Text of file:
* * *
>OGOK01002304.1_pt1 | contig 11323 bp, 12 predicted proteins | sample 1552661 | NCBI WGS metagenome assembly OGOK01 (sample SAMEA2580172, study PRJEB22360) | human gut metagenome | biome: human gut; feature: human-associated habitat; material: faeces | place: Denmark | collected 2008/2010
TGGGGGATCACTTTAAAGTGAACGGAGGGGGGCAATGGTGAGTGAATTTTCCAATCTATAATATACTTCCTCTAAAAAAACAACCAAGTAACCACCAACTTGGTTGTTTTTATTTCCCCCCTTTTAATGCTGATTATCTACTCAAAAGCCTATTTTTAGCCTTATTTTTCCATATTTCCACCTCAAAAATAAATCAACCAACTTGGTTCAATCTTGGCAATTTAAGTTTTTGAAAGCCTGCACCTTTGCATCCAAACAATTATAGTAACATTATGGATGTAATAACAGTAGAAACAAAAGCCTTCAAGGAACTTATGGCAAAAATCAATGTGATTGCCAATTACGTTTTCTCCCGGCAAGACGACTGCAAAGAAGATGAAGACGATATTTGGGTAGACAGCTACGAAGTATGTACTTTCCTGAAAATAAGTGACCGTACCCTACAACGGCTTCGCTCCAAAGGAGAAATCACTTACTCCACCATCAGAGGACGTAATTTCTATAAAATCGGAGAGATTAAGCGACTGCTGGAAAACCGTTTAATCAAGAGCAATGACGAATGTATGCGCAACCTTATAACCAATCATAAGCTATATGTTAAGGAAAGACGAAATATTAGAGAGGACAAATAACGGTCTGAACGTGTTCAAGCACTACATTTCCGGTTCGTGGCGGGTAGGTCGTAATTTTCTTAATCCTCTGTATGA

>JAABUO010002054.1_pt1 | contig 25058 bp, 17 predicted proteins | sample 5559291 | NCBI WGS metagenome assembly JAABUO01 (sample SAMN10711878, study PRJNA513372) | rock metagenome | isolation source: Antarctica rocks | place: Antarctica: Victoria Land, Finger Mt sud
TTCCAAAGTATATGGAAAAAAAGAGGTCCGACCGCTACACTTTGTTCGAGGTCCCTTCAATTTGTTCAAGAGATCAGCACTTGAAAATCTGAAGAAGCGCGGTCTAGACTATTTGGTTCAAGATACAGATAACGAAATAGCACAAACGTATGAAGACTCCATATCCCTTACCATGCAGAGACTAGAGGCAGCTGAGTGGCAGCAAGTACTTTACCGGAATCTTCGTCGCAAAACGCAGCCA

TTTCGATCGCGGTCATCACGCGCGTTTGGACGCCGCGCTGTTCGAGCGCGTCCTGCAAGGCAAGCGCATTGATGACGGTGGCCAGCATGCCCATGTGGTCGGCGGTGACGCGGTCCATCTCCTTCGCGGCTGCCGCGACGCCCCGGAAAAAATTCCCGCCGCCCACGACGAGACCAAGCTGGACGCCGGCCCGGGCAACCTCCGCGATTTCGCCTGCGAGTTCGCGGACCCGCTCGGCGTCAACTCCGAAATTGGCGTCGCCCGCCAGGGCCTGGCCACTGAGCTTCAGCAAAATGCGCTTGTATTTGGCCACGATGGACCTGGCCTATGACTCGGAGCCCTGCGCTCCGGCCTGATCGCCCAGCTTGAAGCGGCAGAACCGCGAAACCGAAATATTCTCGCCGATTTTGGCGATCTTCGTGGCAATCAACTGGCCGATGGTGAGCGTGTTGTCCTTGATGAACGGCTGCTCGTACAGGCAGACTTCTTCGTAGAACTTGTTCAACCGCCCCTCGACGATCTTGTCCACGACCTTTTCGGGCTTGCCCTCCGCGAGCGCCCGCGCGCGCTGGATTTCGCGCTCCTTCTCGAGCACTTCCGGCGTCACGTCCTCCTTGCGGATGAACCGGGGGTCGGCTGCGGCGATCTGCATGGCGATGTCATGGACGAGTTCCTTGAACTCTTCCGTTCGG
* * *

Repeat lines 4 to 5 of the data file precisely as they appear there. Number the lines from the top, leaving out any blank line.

TTCCAAAGTATATGGAAAAAAAGAGGTCCGACCGCTACACTTTGTTCGAGGTCCCTTCAATTTGTTCAAGAGATCAGCACTTGAAAATCTGAAGAAGCGCGGTCTAGACTATTTGGTTCAAGATACAGATAACGAAATAGCACAAACGTATGAAGACTCCATATCCCTTACCATGCAGAGACTAGAGGCAGCTGAGTGGCAGCAAGTACTTTACCGGAATCTTCGTCGCAAAACGCAGCCA

TTTCGATCGCGGTCATCACGCGCGTTTGGACGCCGCGCTGTTCGAGCGCGTCCTGCAAGGCAAGCGCATTGATGACGGTGGCCAGCATGCCCATGTGGTCGGCGGTGACGCGGTCCATCTCCTTCGCGGCTGCCGCGACGCCCCGGAAAAAATTCCCGCCGCCCACGACGAGACCAAGCTGGACGCCGGCCCGGGCAACCTCCGCGATTTCGCCTGCGAGTTCGCGGACCCGCTCGGCGTCAACTCCGAAATTGGCGTCGCCCGCCAGGGCCTGGCCACTGAGCTTCAGCAAAATGCGCTTGTATTTGGCCACGATGGACCTGGCCTATGACTCGGAGCCCTGCGCTCCGGCCTGATCGCCCAGCTTGAAGCGGCAGAACCGCGAAACCGAAATATTCTCGCCGATTTTGGCGATCTTCGTGGCAATCAACTGGCCGATGGTGAGCGTGTTGTCCTTGATGAACGGCTGCTCGTACAGGCAGACTTCTTCGTAGAACTTGTTCAACCGCCCCTCGACGATCTTGTCCACGACCTTTTCGGGCTTGCCCTCCGCGAGCGCCCGCGCGCGCTGGATTTCGCGCTCCTTCTCGAGCACTTCCGGCGTCACGTCCTCCTTGCGGATGAACCGGGGGTCGGCTGCGGCGATCTGCATGGCGATGTCATGGACGAGTTCCTTGAACTCTTCCGTTCGG